Thanks for the follow-up with additional valuable information regarding the GND filters.  The square ones indeed seem much more complex than the screw-ons, that they require holders and adapter rings etc.  I am light-years away from being a pro, and just want to experiment with different things, so maybe I will first buy a screw-on and see how it works and then decide if I should invest around 100 - 200 bucks into the more professional types of filters.

another item to add to my expensive shopping list :-).  Currently it has:

tripod
ball-head
speedlite
full-frame body

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KeithB
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Re: any recommendations on good GND filters?
« Reply #5 on: February 17, 2011, 01:50:44 PM »

If cost is a concern, I really think that this would be better done in software.  Cheaper and much more control.

Then you only need the tripod and ball-head. 8^)
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Bob Atkins
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Re: any recommendations on good GND filters?
« Reply #6 on: February 17, 2011, 05:13:15 PM »

The problem with software is that once you've blown the highlights you can't get them back, so you can't correct a singel shot much You can take multiple images (or at least two) and then combine them (as in HDR), but that requires a static subject (no wind, no waves) or at least one with a static border between the overexposed and normal/underexposed regions.
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KeithB
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Re: any recommendations on good GND filters?
« Reply #7 on: February 17, 2011, 07:56:50 PM »

The static border is pretty much what you need with a gradient filter, too, right?
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Bob Atkins
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Re: any recommendations on good GND filters?
« Reply #8 on: February 17, 2011, 11:20:00 PM »

Not really. You need a linear border, but whatever is in it can be moving since it's just a single exposure. With a soft edged filter it doesn't need to be perfectly linear since the transition from dark to light is pretty gradual.

The advantage of the software method (and multiple exposures) is that it can lower the brightness of small areas in different parts of the frame. However for "normal" grad ND use (sunsets and landscapes), you're usually try just to dim the sky a bit and you have some sort of fairly linear "horizon" line.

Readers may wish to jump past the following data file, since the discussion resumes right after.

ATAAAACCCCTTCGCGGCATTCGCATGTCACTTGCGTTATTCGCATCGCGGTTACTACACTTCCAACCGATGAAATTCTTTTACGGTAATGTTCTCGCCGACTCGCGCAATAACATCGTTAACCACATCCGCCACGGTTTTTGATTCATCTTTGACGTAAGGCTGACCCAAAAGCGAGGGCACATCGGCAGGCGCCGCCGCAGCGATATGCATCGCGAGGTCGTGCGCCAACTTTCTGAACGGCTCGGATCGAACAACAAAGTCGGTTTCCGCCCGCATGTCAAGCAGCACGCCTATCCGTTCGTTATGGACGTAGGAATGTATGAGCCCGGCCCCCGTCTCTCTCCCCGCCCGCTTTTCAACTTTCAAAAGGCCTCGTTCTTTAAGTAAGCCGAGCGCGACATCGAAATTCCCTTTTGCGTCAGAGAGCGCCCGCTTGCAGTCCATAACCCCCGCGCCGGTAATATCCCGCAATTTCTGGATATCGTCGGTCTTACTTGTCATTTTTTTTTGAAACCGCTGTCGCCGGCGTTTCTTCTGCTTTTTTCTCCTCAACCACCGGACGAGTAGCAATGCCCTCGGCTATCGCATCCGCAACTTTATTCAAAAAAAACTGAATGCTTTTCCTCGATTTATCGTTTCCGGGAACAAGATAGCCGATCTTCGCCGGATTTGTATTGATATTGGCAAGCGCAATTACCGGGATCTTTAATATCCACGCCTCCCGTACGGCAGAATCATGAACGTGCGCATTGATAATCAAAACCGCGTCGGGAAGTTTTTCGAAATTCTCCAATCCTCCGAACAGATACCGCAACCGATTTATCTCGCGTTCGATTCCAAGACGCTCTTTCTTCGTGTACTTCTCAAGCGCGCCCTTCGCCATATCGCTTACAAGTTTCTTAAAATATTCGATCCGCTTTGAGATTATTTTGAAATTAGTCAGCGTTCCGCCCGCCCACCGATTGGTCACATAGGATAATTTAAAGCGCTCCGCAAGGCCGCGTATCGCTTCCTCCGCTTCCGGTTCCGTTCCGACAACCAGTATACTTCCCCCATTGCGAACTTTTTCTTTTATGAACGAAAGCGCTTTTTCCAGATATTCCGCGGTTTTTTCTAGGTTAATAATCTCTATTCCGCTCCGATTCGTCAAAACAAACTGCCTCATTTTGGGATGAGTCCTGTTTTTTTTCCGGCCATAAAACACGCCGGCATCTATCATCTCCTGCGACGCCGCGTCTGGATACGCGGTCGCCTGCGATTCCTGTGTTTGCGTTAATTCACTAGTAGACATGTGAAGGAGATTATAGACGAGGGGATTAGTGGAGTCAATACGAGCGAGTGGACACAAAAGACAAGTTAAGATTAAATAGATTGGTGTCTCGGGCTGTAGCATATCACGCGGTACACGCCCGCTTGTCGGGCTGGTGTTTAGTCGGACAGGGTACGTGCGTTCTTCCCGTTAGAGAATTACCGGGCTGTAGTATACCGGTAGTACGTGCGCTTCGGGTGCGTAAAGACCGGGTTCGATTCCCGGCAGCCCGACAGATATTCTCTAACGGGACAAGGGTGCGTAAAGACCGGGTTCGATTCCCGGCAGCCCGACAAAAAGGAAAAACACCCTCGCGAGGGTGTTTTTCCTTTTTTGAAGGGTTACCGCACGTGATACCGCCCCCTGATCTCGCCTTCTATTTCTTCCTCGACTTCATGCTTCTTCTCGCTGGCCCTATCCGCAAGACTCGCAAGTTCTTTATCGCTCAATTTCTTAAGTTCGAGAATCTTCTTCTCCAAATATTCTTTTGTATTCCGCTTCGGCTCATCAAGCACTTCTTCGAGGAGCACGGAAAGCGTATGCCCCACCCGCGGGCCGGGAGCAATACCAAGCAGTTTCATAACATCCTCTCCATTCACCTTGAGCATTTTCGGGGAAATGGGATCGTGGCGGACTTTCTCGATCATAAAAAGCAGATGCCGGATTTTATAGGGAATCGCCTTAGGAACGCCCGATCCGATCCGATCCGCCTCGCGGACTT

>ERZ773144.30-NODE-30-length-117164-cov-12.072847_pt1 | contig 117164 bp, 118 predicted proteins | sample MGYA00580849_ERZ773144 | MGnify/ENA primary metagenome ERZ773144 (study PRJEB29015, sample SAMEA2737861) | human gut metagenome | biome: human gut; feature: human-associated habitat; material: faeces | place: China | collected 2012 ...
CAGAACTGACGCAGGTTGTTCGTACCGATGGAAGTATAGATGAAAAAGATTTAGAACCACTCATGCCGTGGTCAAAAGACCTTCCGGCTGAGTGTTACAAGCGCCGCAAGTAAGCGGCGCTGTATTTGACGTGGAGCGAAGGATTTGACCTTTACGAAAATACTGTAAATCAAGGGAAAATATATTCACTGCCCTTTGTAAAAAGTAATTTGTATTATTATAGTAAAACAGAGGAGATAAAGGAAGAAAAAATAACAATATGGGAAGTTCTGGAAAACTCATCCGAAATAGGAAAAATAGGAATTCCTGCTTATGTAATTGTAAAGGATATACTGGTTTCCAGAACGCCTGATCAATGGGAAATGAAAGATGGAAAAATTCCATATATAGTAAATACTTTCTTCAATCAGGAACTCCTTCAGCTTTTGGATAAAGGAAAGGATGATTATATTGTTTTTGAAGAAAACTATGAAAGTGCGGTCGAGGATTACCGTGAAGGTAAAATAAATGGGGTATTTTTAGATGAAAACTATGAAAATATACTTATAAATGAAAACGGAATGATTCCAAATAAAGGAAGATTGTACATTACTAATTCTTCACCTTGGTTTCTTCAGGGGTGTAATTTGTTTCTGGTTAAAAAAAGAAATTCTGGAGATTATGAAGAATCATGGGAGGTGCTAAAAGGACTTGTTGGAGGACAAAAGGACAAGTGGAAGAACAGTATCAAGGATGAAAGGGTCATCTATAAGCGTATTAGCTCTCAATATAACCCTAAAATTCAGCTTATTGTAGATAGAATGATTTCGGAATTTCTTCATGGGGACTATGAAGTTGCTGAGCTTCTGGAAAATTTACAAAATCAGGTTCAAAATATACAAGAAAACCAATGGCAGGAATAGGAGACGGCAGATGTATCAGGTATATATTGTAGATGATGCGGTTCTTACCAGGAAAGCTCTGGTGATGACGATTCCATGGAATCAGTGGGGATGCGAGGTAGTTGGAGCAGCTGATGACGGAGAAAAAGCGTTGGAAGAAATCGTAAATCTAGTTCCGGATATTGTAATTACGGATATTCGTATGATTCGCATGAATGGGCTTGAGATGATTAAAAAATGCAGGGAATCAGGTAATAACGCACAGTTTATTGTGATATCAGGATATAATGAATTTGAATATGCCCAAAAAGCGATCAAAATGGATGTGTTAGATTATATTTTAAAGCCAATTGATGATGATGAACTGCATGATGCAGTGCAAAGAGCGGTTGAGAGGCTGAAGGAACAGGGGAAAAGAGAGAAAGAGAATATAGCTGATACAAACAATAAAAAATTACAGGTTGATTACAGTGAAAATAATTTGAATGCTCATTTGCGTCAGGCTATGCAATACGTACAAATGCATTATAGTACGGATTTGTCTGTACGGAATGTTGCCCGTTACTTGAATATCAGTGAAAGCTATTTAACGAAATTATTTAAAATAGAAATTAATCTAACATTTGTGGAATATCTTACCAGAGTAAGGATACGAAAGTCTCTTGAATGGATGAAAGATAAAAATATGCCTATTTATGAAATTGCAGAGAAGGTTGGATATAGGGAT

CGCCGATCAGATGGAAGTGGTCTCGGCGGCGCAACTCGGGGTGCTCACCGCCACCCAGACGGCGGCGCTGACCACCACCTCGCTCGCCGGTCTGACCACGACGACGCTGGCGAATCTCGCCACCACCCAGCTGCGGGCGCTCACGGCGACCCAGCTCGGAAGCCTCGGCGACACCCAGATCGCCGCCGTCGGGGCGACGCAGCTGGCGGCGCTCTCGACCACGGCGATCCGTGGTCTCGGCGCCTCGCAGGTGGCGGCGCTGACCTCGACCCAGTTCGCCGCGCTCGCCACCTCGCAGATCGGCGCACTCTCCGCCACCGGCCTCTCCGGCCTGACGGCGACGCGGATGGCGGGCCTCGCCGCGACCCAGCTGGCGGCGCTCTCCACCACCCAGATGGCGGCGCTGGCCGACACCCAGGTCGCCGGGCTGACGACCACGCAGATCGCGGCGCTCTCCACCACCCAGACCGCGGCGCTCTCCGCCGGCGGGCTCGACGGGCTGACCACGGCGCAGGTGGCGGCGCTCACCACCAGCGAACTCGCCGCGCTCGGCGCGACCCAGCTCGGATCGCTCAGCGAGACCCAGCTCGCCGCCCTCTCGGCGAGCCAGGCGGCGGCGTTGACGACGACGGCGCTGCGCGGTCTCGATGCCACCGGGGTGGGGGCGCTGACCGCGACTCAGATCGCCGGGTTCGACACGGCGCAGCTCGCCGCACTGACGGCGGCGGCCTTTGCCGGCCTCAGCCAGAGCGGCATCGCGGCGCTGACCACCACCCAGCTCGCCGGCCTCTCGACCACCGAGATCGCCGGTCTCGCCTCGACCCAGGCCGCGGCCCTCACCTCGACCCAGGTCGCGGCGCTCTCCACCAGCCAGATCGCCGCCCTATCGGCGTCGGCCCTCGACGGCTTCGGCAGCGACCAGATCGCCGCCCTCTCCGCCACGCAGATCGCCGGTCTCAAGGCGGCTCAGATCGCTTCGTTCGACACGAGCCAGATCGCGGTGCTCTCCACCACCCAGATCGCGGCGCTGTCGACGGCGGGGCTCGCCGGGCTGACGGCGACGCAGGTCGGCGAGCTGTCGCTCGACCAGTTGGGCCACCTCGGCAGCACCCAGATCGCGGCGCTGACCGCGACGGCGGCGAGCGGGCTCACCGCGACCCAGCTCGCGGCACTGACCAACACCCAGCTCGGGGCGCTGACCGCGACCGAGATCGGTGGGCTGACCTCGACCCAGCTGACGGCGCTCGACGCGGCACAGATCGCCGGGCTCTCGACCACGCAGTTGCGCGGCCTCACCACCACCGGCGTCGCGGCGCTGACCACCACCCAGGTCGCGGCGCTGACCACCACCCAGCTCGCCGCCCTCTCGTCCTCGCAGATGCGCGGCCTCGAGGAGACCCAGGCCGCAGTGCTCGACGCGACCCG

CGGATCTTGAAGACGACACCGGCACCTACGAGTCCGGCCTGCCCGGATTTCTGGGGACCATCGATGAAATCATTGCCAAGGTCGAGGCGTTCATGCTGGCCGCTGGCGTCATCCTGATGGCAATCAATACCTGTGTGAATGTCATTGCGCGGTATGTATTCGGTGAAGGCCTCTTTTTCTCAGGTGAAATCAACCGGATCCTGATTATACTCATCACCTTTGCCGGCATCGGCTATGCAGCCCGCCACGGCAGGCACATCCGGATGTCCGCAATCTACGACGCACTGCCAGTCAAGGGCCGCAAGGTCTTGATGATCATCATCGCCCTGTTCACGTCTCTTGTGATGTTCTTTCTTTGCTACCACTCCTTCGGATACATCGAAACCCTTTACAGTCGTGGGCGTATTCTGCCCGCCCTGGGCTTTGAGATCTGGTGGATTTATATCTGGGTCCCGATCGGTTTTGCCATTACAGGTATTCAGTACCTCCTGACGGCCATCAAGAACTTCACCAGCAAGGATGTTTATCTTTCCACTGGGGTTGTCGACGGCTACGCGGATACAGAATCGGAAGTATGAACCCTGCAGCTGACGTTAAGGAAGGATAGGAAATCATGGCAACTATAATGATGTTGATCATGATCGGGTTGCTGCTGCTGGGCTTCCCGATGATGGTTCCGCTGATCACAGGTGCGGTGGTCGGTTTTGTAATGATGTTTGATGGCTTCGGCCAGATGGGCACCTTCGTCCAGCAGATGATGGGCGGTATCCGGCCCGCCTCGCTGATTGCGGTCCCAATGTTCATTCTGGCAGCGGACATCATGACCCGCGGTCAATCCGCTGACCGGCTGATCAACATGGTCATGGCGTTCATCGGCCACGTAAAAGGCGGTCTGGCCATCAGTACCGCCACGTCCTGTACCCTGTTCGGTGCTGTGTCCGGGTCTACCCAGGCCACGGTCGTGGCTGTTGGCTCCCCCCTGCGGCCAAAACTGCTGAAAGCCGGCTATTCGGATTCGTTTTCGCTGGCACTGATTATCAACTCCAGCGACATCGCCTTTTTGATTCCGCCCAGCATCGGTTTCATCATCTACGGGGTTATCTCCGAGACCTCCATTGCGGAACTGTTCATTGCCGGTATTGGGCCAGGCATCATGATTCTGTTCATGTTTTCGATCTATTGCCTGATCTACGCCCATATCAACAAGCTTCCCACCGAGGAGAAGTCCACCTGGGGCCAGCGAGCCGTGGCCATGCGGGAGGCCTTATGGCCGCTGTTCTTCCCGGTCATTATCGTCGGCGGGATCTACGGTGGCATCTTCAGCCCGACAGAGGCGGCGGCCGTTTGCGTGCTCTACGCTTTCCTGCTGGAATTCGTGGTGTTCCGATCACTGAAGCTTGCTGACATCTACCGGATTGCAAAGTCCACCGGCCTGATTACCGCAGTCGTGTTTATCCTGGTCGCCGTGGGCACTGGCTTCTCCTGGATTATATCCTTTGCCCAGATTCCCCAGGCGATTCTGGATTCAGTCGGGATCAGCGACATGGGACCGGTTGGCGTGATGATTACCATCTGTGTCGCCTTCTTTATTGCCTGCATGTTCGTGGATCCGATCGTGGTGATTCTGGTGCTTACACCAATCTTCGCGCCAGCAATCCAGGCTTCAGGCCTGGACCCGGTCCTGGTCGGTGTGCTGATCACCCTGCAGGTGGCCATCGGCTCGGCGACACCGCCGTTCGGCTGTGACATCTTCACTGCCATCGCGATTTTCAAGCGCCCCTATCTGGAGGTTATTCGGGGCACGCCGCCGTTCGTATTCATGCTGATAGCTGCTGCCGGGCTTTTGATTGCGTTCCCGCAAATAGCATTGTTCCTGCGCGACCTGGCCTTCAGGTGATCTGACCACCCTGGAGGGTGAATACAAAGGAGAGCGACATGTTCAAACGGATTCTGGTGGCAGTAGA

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emanresu
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Re: any recommendations on good GND filters?
« Reply #9 on: February 19, 2011, 09:28:59 AM »

I was reluctant to add "adobe photoshop" to my shopping list... because that is very expensive.

I am wondering if someday, the image sensor technology would be so advanced that each pixel on the sensor can be individually configured to different ISO.  so if that can be done, a photography can simply use the LCD viewfinder/touchscreen to specify different exposure level across the frame and thus achieves GND effect, with even much more flexibility (so the border won't need to be linear, and HDR can also be achieved with a single exposure).
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Bob Atkins
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Re: any recommendations on good GND filters?
« Reply #10 on: February 19, 2011, 03:35:23 PM »

You don't need photoshop (in fact I'd go so far as to say that few, if any, photographers really need photoshop). There are other image editors out there that will do 90% of what Photoshop can do for 10% of the cost, and the 10% they won't do most photographers won't really need anyway.

The only real  plus of Photoshop is that like Windows. it's everywhere. It may be expensive and there may be better alternatives, but it's widely supported and can be integrated with all sorts of other software, plus you can buy dozend of books and videos on how to use it (which shows just how complex and difficult it can be to use!).